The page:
A new generation of Xbox gaming has arrived. And for the first time ever, Microsoft is launching two consoles simultaneously—the Xbox Series X and Xbox Series S—each with different looks, features, specs and prices.
From improved graphics and sound to a huge library of games to choose from, there’s a lot to be excited about with Xbox Series X and S. There’s also a lot to think about. Which console has the better features for you? What games should you consider getting? And what Xbox services, if any, should you consider subscribing to?
Thankfully, we’ve broken it all down (including an unboxing video!) so you’ll be armed with the details you need to make the best decisions possible—whether you’re picking up an Xbox console for yourself or buying for a loved one.
Questions to ask when buying an Xbox Series X and S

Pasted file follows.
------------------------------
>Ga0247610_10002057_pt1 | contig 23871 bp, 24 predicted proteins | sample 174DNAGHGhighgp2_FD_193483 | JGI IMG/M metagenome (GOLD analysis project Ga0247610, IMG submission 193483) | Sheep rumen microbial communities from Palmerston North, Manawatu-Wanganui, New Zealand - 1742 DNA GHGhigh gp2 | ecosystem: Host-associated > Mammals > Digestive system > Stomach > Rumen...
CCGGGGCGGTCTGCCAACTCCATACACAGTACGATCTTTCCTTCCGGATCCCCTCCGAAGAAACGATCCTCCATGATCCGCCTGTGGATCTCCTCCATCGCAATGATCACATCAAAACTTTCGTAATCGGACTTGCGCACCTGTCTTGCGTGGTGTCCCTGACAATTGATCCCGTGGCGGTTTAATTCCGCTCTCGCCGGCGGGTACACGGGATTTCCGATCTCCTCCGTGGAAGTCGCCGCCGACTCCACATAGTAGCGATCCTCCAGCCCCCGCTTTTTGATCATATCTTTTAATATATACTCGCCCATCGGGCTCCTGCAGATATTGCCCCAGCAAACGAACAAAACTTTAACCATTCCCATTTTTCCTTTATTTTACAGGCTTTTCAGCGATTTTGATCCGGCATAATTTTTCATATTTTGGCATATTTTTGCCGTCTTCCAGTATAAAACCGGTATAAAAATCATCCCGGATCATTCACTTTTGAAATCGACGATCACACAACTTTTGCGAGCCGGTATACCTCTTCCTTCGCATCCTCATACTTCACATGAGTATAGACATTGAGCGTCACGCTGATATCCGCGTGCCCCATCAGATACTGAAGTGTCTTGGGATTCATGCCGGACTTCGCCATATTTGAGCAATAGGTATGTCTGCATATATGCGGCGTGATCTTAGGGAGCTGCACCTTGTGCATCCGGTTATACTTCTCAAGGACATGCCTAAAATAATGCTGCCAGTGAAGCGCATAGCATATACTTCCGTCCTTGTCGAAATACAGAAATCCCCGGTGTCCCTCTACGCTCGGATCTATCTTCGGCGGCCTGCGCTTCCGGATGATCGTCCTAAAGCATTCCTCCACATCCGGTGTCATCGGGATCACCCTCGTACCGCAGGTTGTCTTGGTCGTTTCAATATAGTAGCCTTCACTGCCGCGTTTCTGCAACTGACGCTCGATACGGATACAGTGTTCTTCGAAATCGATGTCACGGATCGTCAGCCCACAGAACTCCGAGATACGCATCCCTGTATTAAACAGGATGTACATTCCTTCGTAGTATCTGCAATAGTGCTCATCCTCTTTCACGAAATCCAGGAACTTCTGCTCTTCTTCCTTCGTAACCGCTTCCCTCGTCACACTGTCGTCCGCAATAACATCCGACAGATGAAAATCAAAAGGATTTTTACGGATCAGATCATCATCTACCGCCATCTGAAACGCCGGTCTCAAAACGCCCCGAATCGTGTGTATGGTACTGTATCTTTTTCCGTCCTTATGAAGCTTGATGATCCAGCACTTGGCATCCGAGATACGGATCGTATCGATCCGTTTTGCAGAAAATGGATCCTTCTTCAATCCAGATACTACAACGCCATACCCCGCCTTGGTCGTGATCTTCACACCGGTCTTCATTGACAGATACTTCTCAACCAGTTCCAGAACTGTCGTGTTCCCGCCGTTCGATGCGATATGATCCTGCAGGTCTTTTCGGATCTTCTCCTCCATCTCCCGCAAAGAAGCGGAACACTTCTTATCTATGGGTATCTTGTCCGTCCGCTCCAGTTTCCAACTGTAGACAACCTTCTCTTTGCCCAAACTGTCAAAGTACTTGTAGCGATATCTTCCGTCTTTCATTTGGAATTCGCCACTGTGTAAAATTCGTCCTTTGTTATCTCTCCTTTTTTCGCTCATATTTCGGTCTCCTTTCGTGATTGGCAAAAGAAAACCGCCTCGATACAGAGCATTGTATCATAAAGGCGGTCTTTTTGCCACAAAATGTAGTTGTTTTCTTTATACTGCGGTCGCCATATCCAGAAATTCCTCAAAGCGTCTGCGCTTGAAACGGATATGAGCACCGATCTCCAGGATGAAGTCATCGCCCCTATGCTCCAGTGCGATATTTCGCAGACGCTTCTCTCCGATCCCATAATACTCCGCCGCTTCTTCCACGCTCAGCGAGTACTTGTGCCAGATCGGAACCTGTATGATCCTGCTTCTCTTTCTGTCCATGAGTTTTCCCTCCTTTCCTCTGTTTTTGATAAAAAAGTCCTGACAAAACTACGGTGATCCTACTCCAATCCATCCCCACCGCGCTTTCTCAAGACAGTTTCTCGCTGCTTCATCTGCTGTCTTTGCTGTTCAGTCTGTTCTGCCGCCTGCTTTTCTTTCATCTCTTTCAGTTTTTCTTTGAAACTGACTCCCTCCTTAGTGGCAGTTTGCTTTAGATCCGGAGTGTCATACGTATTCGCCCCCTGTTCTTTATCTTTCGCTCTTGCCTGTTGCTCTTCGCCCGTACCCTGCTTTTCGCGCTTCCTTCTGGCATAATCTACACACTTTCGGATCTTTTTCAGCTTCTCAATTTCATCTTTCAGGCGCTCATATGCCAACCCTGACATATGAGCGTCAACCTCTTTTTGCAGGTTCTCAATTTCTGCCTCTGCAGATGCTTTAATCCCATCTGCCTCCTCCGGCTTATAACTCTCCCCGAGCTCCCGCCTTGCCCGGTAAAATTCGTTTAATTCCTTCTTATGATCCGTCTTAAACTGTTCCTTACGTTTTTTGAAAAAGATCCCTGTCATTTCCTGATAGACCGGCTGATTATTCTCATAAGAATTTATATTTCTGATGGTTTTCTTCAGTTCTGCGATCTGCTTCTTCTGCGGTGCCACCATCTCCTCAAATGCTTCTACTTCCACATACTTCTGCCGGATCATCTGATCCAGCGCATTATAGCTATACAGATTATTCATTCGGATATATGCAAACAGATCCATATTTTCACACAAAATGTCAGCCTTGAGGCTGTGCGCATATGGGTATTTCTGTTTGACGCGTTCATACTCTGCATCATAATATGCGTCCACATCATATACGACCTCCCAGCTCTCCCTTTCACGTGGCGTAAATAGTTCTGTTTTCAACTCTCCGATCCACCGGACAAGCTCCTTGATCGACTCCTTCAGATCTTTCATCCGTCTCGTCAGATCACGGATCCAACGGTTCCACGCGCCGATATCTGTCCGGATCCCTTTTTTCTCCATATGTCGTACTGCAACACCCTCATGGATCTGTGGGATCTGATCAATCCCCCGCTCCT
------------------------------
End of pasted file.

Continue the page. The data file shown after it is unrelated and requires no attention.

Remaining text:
- What are the new features of Xbox Series X and S?
- What are the differences between Xbox Series X and S?
- What is the Xbox Series X and S release date?
- What is the price of Xbox Series X and S?
- What comes inside the Xbox Series X box?
- What is Xbox Game Pass and do I need it?
- What are the best Xbox Series X and S games?
1What are the new features of Xbox Series X and S?
Here’s a rundown of the most interesting new features found in Xbox Series X and S:
- Quick Resume: With Quick Resume, you can seamlessly exit multiple games and then instantly resume playing exactly where you left off. If you tend to play several games at once—or have a few gamers in your family—Quick Resume will ensure you can jump back into your games at any time.
- Ray tracing: This fancy term means that Xbox Series X and S are capable of delivering the most life-like reflections, lighting and shadows ever seen in a gaming console. Expect games on these consoles to look more vivid and dynamic than what we’ve seen on Xbox One.